"With age, remodeling of the bone can lead the osteons to triple in number, which means the channels become more closely packed and less effective at deflecting the growth of cracks," he says. "This growing ineffectiveness must be accommodated at higher structural levels by increased micro cracking. In turn, the increased micro cracking compromises the formation of crack bridges, which provide one of the main sources of extrinsic toughening in bone at length scales in the range of tens to hundreds of micrometers. Thus, age-related changes occur across many levels of the structure to increase the risk of fracture with age."
This research was supported by a grant from the the National Institutes of Health. The Advanced Light Source is a national user facility supported by the DOE Office of Science.
Lawrence Berkeley National Laboratory addresses the world's most urgent scientific challenges by advancing sustainable energy, protecting human health, creating new materials, and revealing the origin and fate of the universe. Founded in 1931, Berkeley Lab's scientific expertise has been recognized with 12 Nobel prizes. The University of California manages Berkeley Lab for the U.S. Department of Energy's Office of Science. For more, visit www.lbl.gov.
Lynn Yarris | EurekAlert!
Drone vs. truck deliveries: Which create less carbon pollution?
31.05.2017 | University of Washington
New study: How does Europe become a leading player for software and IT services?
03.04.2017 | Fraunhofer-Institut für System- und Innovationsforschung (ISI)
An international team of scientists has proposed a new multi-disciplinary approach in which an array of new technologies will allow us to map biodiversity and the risks that wildlife is facing at the scale of whole landscapes. The findings are published in Nature Ecology and Evolution. This international research is led by the Kunming Institute of Zoology from China, University of East Anglia, University of Leicester and the Leibniz Institute for Zoo and Wildlife Research.
Using a combination of satellite and ground data, the team proposes that it is now possible to map biodiversity with an accuracy that has not been previously...
Heatwaves in the Arctic, longer periods of vegetation in Europe, severe floods in West Africa – starting in 2021, scientists want to explore the emissions of the greenhouse gas methane with the German-French satellite MERLIN. This is made possible by a new robust laser system of the Fraunhofer Institute for Laser Technology ILT in Aachen, which achieves unprecedented measurement accuracy.
Methane is primarily the result of the decomposition of organic matter. The gas has a 25 times greater warming potential than carbon dioxide, but is not as...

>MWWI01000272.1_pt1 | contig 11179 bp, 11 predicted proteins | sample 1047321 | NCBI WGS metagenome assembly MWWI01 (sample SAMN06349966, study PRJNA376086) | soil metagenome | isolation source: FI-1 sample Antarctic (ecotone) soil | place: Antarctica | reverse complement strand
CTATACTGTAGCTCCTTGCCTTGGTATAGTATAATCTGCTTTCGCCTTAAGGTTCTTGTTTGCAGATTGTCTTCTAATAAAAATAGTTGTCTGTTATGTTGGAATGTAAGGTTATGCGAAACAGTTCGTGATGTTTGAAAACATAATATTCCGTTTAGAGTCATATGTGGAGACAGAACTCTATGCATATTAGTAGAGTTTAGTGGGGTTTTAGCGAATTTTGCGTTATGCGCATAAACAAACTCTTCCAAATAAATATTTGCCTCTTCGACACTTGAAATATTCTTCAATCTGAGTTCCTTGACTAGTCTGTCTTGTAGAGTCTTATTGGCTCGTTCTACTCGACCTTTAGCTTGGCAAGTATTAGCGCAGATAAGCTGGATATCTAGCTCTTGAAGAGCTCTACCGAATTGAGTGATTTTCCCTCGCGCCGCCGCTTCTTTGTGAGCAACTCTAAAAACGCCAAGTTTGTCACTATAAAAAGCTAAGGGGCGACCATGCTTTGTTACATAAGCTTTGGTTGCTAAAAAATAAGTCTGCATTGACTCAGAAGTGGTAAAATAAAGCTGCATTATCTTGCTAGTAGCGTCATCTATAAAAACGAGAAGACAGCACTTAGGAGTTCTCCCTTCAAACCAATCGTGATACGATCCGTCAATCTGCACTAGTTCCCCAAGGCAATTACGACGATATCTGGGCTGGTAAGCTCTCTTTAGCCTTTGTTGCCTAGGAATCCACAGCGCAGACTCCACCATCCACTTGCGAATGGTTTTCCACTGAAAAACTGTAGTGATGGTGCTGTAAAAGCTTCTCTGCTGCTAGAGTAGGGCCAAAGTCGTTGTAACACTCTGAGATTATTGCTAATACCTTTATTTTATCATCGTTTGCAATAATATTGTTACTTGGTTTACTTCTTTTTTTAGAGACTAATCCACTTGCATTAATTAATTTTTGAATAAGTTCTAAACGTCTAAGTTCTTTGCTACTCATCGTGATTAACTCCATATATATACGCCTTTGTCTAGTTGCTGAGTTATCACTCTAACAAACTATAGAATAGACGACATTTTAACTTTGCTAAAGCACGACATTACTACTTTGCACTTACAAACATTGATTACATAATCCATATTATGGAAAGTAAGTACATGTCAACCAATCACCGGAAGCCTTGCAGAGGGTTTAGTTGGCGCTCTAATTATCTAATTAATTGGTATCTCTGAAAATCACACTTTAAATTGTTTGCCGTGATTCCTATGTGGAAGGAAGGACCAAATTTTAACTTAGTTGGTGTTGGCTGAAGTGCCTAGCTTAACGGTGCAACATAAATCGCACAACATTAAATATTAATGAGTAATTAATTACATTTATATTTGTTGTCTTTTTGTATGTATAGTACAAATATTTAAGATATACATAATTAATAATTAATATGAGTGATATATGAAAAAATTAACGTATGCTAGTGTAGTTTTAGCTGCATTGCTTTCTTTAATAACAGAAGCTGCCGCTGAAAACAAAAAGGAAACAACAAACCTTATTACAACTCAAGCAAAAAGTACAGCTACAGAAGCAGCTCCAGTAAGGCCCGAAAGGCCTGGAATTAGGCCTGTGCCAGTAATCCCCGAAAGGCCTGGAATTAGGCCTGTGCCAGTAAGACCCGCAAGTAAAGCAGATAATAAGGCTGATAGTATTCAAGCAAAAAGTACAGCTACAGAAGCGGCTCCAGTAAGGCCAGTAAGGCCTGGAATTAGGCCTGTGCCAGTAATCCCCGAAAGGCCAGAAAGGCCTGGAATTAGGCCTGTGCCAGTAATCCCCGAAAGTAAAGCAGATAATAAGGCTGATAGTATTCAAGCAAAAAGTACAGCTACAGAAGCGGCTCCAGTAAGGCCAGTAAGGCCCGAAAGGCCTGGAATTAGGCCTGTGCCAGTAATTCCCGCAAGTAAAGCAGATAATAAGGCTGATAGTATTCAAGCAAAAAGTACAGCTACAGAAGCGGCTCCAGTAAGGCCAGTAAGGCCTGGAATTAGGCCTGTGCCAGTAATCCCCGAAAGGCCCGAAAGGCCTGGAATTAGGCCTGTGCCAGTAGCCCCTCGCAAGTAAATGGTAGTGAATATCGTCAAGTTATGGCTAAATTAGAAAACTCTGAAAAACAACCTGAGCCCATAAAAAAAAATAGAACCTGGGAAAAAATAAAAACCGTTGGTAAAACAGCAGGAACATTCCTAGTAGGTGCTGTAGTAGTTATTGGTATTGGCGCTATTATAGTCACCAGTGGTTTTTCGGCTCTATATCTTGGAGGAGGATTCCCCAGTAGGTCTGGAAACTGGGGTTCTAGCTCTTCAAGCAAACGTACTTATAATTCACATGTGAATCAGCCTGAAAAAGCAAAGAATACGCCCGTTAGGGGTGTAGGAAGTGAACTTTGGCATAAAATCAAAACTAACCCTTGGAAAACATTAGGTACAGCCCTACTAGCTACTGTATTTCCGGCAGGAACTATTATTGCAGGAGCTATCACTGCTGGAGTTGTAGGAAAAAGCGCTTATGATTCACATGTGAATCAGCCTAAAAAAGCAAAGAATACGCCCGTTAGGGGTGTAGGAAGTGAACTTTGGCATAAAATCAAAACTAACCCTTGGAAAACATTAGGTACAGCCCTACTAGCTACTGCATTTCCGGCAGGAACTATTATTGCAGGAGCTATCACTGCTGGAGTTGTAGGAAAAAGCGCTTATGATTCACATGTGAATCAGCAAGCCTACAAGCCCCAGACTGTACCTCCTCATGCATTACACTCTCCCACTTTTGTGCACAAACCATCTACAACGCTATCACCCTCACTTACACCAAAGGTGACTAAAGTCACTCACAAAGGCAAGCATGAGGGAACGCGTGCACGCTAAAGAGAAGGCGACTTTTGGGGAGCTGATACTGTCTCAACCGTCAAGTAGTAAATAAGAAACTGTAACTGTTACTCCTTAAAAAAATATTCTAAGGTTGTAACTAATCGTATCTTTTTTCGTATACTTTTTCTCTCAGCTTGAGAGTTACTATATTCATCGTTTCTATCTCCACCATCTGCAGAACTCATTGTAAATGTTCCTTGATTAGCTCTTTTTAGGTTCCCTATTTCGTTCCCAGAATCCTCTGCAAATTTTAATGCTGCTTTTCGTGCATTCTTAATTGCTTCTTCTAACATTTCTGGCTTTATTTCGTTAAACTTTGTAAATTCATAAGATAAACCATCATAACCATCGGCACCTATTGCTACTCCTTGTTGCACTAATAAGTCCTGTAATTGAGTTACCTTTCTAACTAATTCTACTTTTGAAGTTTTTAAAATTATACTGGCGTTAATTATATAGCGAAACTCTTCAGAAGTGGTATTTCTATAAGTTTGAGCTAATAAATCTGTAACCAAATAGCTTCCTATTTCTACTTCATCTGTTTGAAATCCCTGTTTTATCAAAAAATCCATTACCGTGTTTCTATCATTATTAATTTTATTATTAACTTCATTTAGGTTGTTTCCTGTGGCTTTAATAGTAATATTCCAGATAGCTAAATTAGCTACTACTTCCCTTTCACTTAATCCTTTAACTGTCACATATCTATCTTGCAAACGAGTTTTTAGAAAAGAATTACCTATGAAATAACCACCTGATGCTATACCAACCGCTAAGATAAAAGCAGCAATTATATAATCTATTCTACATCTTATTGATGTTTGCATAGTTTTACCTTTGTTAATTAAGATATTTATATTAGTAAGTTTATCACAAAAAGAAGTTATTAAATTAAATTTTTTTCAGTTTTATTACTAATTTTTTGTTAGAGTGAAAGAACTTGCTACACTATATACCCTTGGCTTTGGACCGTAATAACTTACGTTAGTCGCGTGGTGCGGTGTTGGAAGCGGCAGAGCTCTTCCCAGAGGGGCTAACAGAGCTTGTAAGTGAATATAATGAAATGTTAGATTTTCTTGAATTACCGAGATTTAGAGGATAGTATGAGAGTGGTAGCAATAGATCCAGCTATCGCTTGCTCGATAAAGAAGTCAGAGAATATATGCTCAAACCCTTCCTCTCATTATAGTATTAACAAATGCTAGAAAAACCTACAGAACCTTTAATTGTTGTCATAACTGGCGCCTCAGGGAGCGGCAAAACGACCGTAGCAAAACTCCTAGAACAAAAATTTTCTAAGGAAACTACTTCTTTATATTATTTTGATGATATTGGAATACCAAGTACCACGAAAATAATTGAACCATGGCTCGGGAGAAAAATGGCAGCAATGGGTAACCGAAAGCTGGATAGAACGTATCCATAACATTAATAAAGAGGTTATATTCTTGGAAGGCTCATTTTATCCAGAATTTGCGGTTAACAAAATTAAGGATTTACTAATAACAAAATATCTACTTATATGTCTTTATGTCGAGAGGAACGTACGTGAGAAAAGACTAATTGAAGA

Hydrogen is regarded as the energy source of the future: It is produced with solar power and can be used to generate heat and electricity in fuel cells. Empa researchers have now succeeded in decoding the movement of hydrogen ions in crystals – a key step towards more efficient energy conversion in the hydrogen industry of tomorrow.
As charge carriers, electrons and ions play the leading role in electrochemical energy storage devices and converters such as batteries and fuel cells. Proton...
Scientists from the Excellence Cluster Universe at the Ludwig-Maximilians-Universität Munich have establised "Cosmowebportal", a unique data centre for cosmological simulations located at the Leibniz Supercomputing Centre (LRZ) of the Bavarian Academy of Sciences. The complete results of a series of large hydrodynamical cosmological simulations are available, with data volumes typically exceeding several hundred terabytes. Scientists worldwide can interactively explore these complex simulations via a web interface and directly access the results.
With current telescopes, scientists can observe our Universe’s galaxies and galaxy clusters and their distribution along an invisible cosmic web. From the...
Temperature measurements possible even on the smallest scale / Molecular ruby for use in material sciences, biology, and medicine
Chemists at Johannes Gutenberg University Mainz (JGU) in cooperation with researchers of the German Federal Institute for Materials Research and Testing (BAM)...
19.06.2017 | Event News
13.06.2017 | Event News
13.06.2017 | Event News
28.06.2017 | Physics and Astronomy
28.06.2017 | Physics and Astronomy
28.06.2017 | Health and Medicine